Armenian architects took on a prominent role in the construction of palace buildings and official buildings in the Ottoman Empire. The staff of the Imperial Architects Office that directed such construction projects always included Armenian architects. Young recruits to this office were trained within a master-apprentice relationship. In other words, the Imperial Architects Office also operated as a kind of school of architecture.
Although it’s rooted in the 18th century, the Ottoman state’s more decisive turn towards the West took place in the 19th century with the declaration of the Tanzimat (Reorganization) Edict in 1839 and the Islahat (Reform) Edict in 1856. Winds of change from the West influenced architecture as much as any other field. Innovations in the fields of administration, law, education, health and social life led to the emergence of new building types like the school, hospital, post office, train station, apartment block, business building etc. These buildings that Ottoman architecture was alien to, began to change the physical appearance of at least a part of the city in a comprehensive manner.
Meanwhile, in 1831, the Imperial Architects Office had been abolished and replaced by the Directorate of Imperial Buildings. However, the training of architects was not among the duties of the directorate. Until the beginning of education in 1883 at the Imperial School of Fine Arts, that also formed the core of the present-day Mimar Sinan Fine Arts University, there was no organized architectural education in the country.
Some of the new buildings were designed and constructed by foreign (European) architects who came to Istanbul to build the embassy buildings of their own countries and then stayed on to work on other projects. The architects of the Balian family on the other hand, had already been realizing the construction projects of the palace. Almost all the large mosques commissioned by sultans in Istanbul in the first half of the century were the work of the Balians. Increasingly, Levantine, Greek and other Armenian architects began to carry out the projects of public buildings and private buildings of their own communities. They were either trained by practice, or were graduating from the schools of architecture in Europe. Meanwhile, architecture seemed no longer to be a ‘popular’ profession for the Muslims of Ottoman society. After the opening of the School of Fine Arts, for a long period of time, the majority of students at the Department of Architecture were Rum/Greek and Armenian.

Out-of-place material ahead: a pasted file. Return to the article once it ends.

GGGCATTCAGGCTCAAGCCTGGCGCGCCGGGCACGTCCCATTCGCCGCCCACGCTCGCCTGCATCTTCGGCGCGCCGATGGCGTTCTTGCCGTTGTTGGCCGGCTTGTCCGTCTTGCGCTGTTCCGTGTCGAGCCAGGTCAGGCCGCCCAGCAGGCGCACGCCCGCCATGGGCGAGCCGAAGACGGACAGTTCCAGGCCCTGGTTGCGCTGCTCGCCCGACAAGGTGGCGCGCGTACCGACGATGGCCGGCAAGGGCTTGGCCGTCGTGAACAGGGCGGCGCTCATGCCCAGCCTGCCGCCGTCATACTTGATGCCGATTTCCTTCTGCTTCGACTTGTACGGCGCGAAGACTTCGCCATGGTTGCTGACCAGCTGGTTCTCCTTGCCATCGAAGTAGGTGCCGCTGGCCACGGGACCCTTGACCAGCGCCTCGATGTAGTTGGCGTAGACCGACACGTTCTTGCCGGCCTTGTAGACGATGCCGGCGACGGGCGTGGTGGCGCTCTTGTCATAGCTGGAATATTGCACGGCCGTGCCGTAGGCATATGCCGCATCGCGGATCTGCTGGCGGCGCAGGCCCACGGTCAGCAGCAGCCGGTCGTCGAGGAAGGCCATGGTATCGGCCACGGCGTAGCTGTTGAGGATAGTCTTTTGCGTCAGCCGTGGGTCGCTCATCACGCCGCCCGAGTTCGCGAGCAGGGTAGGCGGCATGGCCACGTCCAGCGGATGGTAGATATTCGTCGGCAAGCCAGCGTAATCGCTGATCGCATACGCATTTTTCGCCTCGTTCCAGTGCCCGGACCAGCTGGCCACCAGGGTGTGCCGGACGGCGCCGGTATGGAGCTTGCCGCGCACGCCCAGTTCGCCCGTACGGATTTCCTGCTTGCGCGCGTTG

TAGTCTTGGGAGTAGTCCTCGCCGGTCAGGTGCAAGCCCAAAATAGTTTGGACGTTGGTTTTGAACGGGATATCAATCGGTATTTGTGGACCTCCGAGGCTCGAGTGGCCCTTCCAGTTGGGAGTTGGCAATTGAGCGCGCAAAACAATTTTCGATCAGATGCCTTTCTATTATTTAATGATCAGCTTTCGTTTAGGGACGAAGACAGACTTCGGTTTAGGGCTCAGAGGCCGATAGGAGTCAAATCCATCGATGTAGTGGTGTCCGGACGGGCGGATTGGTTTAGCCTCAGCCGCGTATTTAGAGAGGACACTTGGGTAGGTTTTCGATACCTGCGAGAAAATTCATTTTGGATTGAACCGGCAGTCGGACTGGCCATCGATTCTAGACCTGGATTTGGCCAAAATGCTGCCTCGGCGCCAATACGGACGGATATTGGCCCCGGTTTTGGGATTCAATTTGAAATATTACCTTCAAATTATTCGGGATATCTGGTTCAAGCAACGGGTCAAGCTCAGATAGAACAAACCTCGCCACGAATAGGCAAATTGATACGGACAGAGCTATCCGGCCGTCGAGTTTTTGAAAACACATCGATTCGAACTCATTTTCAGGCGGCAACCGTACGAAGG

In the era of Westernization that took place throughout the entire 19th century and is also known as Ottoman Modernization, Armenian architects, and mainly Balians, played a great role in the transformation of Istanbul’s physical appearance.
A project by: Hrant Dink Vakfı, HAYCAR Mimar ve Mühendisler Dayanışma Derneği,
İstanbul 2010 Kültür Başkenti Ajansı, İstanbul Modern Sanat Müzesi
Sponsors: Enka Vakfı, Chrest Foundation, Fotoğraf Akademisi, APA Uniprint
Curator of the Exhibition : Hasan Kuruyazıcı
Design : Erkal Yavi
Photos : Gökhan Tan, Adalar Müzesi, Atölye MD, Özgür Bali, Anıl
Çizmecioğlu, Umur Çolgar, Sera Dink, Bahar Gökten, Burak Gölge, Tevfik Rıza
Gözlükçü, Sibel Günak, Beril Gür, Burak Kara, Serhat Keskin, Tuba Kılıç, Görkem
Kızılkayak, Berkay Tezcan, Duygu Tozduman, Damla Yedisan, Semra Yeşil, Kamil